Attention language police: This Mass. professor says you’re not helping

Over the past two months, two major controversies over the usage of language have rippled across Massachusetts. In early April, an Easthampton school committee revoked a job offer to a candidate based at least in part on his use of the word ‘ladies’ in an email. Later in May, the Smith College of Social Work made a proactive decision to eliminate use of the word ‘fields’ because it could have connotations to slavery.

Now, the Smith College of Social Work’s Office of Field Education will be called the Office of Practicum Learning.

“SSW’s Core Principles encourage us to center the lived and historical experiences of Black, Indigenous and other communities of color,” Smith College wrote in a statement. “We recognize that language is powerful and that phrases such as “going into the field” or “field work” may hold negative associations.”

Although well-intentioned, this type of “language policing” may not be that helpful, said Loretta J. Ross, a professor at Smith College.

“The meaning of words change and evolve so rapidly that no matter how critical or cynical one becomes, you can’t keep up,” Ross said. “So, I’m basically, against all of this language policing because there seems to be a lot of anguish spent to achieve very little and it can actually be very offensive and off-putting to people who aren’t even trying to get into this competitive wokeness.”

But Smith College released a statement saying the change in words was not reactionary but proactive.

“The school specifically chose the word ‘practicum’ (a course of study that involves the supervised practical application of previously studied theory) to better reflect the experience of faculty and students. Rather than a reactive moment, this is a proactive decision to bring the language of the school’s program more in line with its goals and intentions,” Smith said in a release.

Shortly after news broke that Dr. Vito Perrone had his job offer rescinded by the Easthampton School Committee due to his use of the word ‘ladies’ in an email, nearly 150 people gathered in Easthampton in April, to protest the committee’s decision.

“Dismissing a qualified superintendent candidate over the word ‘ladies’ would be infantile,” Easthampton High School teacher Kelly Brown said during the protest. “If there are additional reasons to dismiss this candidate, be honest with him and to your community.”

Still attempts to over-police language seek to only address the symptoms of systemic oppression, but fail to remedy the root causes, Ross said.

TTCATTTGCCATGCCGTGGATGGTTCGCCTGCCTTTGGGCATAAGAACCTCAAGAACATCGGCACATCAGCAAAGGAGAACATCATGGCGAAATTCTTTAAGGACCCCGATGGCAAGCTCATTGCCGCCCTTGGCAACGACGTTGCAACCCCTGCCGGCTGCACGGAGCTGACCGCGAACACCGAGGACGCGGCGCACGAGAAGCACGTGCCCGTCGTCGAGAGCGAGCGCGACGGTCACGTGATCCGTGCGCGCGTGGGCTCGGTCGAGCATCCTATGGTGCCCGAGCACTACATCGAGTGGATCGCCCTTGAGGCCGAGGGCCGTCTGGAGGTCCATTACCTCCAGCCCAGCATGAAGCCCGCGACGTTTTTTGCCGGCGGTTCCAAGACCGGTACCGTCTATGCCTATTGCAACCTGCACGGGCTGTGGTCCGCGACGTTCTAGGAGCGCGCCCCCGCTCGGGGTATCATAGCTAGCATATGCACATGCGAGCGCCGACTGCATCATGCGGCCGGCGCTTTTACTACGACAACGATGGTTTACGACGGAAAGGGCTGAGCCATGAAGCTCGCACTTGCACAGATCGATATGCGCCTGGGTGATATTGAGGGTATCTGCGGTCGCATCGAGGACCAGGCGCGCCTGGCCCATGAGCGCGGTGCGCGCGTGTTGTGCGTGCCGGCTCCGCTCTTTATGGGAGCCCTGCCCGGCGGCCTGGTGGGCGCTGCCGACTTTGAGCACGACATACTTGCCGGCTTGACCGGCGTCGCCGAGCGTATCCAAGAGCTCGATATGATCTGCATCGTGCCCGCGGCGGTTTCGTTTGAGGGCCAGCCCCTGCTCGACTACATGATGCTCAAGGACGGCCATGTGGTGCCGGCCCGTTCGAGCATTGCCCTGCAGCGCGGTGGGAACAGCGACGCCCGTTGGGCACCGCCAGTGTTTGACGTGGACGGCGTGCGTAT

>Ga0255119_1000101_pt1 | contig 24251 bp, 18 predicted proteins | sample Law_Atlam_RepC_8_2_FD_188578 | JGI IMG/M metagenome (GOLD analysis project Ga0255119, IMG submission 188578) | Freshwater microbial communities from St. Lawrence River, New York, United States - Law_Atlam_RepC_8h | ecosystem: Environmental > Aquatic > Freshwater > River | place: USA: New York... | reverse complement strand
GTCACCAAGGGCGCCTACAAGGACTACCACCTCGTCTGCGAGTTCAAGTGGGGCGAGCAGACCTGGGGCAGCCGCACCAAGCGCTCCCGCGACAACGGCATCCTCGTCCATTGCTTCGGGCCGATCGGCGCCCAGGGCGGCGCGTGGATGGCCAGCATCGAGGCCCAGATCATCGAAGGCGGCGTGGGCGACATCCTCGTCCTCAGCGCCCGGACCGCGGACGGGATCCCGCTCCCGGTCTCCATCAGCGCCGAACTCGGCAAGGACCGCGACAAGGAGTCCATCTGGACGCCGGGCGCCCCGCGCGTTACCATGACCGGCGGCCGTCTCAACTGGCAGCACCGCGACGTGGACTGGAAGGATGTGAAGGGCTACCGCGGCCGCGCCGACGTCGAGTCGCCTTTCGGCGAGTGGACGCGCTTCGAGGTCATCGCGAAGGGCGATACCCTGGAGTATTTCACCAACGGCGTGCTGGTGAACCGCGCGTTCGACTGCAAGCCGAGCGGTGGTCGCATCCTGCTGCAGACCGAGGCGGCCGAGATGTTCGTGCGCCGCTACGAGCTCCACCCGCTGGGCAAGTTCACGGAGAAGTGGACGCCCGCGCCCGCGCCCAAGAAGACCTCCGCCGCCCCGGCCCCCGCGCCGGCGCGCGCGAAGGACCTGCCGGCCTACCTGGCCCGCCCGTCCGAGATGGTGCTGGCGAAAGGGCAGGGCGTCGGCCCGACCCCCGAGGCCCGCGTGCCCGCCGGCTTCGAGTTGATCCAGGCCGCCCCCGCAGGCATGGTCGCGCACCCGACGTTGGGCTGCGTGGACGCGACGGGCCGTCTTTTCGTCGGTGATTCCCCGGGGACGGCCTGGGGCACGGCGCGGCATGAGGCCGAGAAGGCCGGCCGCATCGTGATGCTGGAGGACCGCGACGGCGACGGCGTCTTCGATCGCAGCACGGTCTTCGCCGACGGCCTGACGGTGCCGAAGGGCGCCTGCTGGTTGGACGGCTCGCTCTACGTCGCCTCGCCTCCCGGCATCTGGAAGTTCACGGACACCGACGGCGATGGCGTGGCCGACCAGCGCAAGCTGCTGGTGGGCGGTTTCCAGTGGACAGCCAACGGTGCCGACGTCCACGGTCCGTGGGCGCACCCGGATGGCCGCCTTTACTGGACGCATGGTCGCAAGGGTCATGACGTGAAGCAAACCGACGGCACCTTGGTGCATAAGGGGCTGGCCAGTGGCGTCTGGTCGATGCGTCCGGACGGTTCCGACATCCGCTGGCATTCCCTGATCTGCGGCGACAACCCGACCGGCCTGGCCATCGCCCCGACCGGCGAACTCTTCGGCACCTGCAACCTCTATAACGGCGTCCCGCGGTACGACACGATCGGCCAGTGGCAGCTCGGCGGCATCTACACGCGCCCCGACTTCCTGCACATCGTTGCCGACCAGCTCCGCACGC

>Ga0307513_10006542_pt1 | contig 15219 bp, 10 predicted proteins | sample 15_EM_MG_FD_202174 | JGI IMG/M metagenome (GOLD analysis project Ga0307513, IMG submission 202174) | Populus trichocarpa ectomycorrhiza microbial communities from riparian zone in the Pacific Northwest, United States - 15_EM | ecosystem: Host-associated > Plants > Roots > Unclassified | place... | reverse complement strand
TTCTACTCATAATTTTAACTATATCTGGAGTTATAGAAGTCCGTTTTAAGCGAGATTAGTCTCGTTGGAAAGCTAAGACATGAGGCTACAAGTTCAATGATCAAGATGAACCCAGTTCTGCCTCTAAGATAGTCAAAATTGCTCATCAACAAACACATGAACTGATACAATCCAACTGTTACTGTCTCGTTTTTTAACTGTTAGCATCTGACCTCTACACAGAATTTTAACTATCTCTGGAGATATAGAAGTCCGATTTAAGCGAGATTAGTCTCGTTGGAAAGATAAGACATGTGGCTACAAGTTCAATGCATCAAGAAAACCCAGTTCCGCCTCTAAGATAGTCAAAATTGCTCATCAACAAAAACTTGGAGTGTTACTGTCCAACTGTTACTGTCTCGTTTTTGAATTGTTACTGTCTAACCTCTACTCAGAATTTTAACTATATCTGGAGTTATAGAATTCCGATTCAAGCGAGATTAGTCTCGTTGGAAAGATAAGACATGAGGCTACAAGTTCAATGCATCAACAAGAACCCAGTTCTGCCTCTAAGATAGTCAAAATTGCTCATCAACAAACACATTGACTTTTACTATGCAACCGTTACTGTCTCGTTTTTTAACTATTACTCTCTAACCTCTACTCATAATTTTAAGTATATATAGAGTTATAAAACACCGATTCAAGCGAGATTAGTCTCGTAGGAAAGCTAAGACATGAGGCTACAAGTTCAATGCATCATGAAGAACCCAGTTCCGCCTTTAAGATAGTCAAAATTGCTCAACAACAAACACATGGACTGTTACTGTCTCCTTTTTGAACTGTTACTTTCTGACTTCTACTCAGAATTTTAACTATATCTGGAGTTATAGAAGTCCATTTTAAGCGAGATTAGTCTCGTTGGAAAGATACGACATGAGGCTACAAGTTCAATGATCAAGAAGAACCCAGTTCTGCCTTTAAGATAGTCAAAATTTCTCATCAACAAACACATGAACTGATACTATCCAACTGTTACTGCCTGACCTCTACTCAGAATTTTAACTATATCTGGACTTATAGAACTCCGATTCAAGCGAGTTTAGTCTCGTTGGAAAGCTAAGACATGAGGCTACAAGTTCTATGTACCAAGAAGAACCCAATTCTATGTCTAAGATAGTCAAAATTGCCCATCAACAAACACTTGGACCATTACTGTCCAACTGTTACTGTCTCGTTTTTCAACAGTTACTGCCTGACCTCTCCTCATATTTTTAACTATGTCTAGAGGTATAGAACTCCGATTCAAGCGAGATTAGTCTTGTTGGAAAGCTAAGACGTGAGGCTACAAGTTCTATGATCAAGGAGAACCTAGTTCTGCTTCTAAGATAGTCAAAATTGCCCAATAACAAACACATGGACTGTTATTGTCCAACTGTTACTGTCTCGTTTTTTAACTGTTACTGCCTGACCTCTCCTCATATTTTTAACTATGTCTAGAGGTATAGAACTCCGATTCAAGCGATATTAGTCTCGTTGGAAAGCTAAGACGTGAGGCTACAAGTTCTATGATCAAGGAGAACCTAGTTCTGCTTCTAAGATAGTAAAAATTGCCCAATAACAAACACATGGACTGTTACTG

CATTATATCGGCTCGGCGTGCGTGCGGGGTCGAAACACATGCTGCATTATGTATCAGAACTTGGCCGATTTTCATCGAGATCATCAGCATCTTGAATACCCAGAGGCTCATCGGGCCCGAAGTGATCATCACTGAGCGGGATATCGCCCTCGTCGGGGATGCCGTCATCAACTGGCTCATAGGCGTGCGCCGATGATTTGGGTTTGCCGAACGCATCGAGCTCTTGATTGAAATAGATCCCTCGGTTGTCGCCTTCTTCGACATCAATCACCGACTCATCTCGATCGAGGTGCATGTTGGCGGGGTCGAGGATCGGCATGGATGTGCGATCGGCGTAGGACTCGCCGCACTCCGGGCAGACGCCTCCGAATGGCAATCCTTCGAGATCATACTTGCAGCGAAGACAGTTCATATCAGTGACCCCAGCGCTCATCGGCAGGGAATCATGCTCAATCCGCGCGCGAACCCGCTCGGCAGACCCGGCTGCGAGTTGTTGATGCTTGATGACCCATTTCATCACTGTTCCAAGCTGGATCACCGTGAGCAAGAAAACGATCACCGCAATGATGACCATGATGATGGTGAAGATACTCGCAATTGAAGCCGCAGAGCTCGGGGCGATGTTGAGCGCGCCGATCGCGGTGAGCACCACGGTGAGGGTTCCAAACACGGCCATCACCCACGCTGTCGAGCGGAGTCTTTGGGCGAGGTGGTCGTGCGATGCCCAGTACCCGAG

“The fact that we still have structural and institutionalized injustices in our society, like sexism and racism is worthy of our attention, but it’s usually easier to address whether or not you use the word ladies – and if that is insulting – than to look at the underlying sexism of our society, or to use the word fields instead of looking at the underlying racism, that may be needing to be addressed,” Ross said.

But, the push to use more politically correct language isn’t entirely without merit. As society progresses, most people would argue it’s important to be mindful of words or phrases that were once acceptable but are no longer so because of their negative past. However, in situations where someone unintentionally uses an incorrect word or phrase, there’s often a tendency for people to publically shame that person or “call them out,” a practice that Ross said can be vicious and toxic.

Public shaming is something that’s wired into our DNA. But the expressions of moral outrage seen in call-out culture are tied to judgmentalism. And to be judgmental is not necessarily to be moral, Ross said.

“I think the problem is that most people don’t have the patience, or the skills and civic engagement in order to try all those other tactics and approaches first before they get to the public blaming and shaming game.”

Instead of calling others out, Ross advocates for people to call each other in. At Smith College, Ross teaches a course called White Supremacy, Human Rights and Calling In the Calling Out Culture. A large part of Ross’ course is teaching students how to have polite conversations with people who may use biased or offensive language.

“Quite often I find that when you go underneath people’s surface words, you can find out a whole lot more about them and invite them into a conversation instead of a fight,” Ross said. “It’s very superficial to invite people into a fight. It is much more laborious to invite them into a conversation while respecting not only their humanity but their right to have differences of opinion than you.”

Ross spoke to MassLive on her own and not on behalf of Smith College or the School of Social Work.

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